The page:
La Cabañita Group
Update on La Cabañita GroupAlejandra, 41, belongs to a group called “La Cabañita” (The Little Cottage) and says that her cousin invited her to join the group that works with Visión Fund asking for loans to improve their businesses aiming at improving their families’ quality of life. She’s a very hardworking, cheerful woman.
Ale, as she’s affectionately called, sells bedspreads, shoes and clothes for women and men by catalog. She says she started this business to help her husband with household expenses since she has four children and was unable to work outside the home because her grandmother also lives with her and she’s not well and she must take care of her. She says that’s why she decided to start her own business so she could stay and care for her home.
She gets her children ready for school in the morning and then makes breakfast for her grandmother and for her since her husband leaves for work very early in the morning. She does her cleaning chores and then heads out to sell bedspreads house to house; sometimes her customers come to her house looking for her to order something or other.
She says that she gets the things she sells from authorized suppliers in the city of Zitácuaro so she can get better prices. At the moment, she’s asking for a loan to fill some pending customer orders. She comments that this is the month when sales are highest because of Mother’s Day, Teacher’s Day, Student’s Day and the end of the school term; people take advantage of this to give gifts and they come to her to buy shoes and clothes. This is why she wants to be well-stocked right now. Alejandra thanks VisionFund for the trust they’ve placed in her and for giving her loans to improve her business thus helping her husband, children and grandmother.
The other group members are named Consuelo, Florentina, Esperanza, Tomasa, Blanca Estela, Maricela, Martha, Liliana, Reynalda and Sofía. They will invest in their businesses which are: silkscreen shop, grocery store, Mexican fast-food snacks, bread baking, fine and costume jewelry making, vehicle repair shop and feed for fattening up chickens for subsequent sale.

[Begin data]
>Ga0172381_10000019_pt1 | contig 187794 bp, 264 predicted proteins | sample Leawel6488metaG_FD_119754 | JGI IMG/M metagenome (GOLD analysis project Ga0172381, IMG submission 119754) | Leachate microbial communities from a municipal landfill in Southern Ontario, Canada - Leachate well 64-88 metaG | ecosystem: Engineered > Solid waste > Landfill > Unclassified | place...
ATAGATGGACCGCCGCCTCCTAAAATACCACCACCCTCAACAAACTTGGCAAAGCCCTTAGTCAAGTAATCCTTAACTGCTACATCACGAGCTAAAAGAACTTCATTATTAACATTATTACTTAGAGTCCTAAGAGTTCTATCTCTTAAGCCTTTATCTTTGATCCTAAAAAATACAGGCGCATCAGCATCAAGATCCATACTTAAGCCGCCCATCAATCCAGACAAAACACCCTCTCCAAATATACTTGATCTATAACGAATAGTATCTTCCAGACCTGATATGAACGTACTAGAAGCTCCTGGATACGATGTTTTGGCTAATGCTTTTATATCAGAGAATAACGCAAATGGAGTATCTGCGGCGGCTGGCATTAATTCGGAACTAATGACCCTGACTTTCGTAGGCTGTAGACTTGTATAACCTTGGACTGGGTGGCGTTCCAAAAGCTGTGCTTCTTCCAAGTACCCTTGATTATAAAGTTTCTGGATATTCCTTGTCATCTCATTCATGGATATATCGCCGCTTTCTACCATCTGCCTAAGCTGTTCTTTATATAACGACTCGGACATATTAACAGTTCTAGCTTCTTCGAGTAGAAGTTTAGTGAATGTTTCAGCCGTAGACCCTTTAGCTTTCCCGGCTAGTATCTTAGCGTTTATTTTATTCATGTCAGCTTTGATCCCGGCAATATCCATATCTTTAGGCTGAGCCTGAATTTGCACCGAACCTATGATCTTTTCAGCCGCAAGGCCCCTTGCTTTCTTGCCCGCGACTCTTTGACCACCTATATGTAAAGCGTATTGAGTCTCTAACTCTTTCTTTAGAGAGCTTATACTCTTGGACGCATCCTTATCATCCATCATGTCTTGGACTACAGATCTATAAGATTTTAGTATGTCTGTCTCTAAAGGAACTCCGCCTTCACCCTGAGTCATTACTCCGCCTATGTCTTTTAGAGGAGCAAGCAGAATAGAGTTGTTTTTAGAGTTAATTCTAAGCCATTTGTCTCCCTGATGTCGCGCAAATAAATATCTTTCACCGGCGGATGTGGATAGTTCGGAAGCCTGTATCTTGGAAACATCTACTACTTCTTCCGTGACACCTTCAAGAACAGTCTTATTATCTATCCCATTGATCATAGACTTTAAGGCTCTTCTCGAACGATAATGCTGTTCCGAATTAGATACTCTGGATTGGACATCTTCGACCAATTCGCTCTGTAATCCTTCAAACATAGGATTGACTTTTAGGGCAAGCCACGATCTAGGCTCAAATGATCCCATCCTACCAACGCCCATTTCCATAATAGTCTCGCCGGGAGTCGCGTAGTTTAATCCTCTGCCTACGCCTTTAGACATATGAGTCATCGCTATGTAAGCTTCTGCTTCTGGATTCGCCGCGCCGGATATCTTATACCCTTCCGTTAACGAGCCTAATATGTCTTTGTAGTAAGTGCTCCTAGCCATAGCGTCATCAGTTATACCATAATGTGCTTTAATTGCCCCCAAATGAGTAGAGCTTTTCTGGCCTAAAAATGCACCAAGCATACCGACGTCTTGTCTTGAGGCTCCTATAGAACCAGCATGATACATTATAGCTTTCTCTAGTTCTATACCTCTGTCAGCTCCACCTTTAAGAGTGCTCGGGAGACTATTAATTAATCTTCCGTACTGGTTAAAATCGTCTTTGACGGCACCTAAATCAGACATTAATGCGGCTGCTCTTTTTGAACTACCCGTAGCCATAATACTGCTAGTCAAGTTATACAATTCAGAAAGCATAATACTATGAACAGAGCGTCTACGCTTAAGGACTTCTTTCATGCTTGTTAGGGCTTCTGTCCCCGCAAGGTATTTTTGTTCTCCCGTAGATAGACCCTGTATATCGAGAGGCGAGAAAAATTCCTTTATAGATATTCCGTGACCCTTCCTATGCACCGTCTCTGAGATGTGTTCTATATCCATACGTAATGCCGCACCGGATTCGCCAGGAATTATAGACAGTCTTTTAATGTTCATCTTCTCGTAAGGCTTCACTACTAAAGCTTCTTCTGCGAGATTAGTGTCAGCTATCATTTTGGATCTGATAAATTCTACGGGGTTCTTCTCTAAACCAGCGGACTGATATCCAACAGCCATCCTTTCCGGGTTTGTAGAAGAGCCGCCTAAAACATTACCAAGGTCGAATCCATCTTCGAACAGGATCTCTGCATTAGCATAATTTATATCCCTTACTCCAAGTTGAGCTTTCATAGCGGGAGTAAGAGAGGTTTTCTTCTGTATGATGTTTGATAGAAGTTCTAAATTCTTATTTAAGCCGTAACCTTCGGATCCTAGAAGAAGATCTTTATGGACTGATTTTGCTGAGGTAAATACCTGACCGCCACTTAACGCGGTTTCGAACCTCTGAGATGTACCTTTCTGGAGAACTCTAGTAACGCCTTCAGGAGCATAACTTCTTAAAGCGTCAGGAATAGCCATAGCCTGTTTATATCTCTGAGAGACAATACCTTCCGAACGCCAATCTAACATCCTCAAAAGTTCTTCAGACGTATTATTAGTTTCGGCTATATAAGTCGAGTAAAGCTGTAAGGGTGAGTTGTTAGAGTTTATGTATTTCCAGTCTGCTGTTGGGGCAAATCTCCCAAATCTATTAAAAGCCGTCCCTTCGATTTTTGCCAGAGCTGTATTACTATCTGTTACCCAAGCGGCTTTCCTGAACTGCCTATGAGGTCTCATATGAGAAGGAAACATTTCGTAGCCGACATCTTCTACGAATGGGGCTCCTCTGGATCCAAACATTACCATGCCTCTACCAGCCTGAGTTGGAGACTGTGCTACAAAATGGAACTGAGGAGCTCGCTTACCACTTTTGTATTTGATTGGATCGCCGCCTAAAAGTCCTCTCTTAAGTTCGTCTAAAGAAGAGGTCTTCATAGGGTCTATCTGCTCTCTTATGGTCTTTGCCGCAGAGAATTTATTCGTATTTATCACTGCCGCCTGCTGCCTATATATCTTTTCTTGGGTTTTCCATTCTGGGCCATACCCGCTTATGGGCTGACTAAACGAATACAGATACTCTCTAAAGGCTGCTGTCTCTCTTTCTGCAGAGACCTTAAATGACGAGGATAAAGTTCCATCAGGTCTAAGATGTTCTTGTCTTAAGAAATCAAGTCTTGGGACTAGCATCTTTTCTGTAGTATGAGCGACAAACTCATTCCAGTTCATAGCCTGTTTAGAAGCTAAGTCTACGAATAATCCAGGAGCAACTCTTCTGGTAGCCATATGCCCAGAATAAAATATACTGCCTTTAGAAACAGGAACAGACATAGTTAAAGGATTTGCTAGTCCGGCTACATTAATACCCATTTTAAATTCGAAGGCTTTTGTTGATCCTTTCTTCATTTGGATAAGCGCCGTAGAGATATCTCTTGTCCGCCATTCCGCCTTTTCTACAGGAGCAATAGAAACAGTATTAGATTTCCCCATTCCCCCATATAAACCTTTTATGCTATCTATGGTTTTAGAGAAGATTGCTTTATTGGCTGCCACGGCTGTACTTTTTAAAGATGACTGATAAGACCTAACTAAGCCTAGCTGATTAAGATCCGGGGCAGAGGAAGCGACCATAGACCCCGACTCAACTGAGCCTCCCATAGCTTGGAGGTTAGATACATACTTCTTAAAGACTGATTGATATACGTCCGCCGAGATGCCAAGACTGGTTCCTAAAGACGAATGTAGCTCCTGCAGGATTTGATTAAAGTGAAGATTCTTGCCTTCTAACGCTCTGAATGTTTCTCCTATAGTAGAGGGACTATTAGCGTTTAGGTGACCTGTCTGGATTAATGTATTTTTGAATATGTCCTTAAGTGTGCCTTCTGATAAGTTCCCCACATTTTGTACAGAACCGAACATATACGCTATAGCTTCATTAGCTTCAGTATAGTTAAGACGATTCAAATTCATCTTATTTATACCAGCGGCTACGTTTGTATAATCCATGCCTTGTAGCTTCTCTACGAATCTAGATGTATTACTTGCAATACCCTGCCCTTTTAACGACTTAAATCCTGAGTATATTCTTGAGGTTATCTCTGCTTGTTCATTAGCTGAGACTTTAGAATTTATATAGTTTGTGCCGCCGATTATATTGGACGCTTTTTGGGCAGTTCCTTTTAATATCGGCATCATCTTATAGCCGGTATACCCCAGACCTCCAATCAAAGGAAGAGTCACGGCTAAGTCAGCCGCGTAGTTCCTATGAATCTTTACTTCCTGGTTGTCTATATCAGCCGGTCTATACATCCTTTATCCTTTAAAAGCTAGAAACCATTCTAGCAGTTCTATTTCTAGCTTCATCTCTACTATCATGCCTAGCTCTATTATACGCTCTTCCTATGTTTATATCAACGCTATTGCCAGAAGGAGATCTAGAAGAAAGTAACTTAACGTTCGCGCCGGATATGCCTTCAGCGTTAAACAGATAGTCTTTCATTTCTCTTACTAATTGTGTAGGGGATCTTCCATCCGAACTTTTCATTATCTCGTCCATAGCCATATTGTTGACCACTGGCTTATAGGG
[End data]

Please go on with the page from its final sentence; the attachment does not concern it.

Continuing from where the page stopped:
Previous Loan DetailsSofía is 79 years old, and even though she is a woman of very advanced age, she has a zest for living. She sells chicken outside her home every day. She says there is a young man who carries the chicken to her home, as she lives a bit far from where they sell it. She says that she sells dres... More from La Cabañita Group's previous loan »
Concurrent and Successive Loans
Our Field Partners often work with borrowers over a series of loans as the borrowers build credit, take out bigger loans, and expand their businesses. In order to make it easier for our Field Partners to post loans for borrowers who have been listed on Kiva before, we allow them to post successive and concurrent loans for their Kiva borrowers. This means that our Field Partners are able to post a borrower's second, third, etc., loan on Kiva without having to re-enter all of the borrower's information.
This borrower has been listed on Kiva before, so you'll see an updated loan description, as well as excerpts of the original descriptions from earlier loans. Most borrowers take out loans consecutively, meaning that they receive a second loan after having repaid the first. However, sometimes our Field Partners give out concurrent loans, allowing borrowers to take out one primary loan and a secondary "add-on" loan along with it. These "add-on" loans are typically smaller than the borrower's primary loan and serve a different purpose. Because Field Partners can now post loans as successive and concurrent loans, you will be able to track borrower progress over time and see the various ways a borrower is working with our Field Partners through funds from Kiva’s lenders.
This is a Group Loan
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Success!! The loan was 100% repaid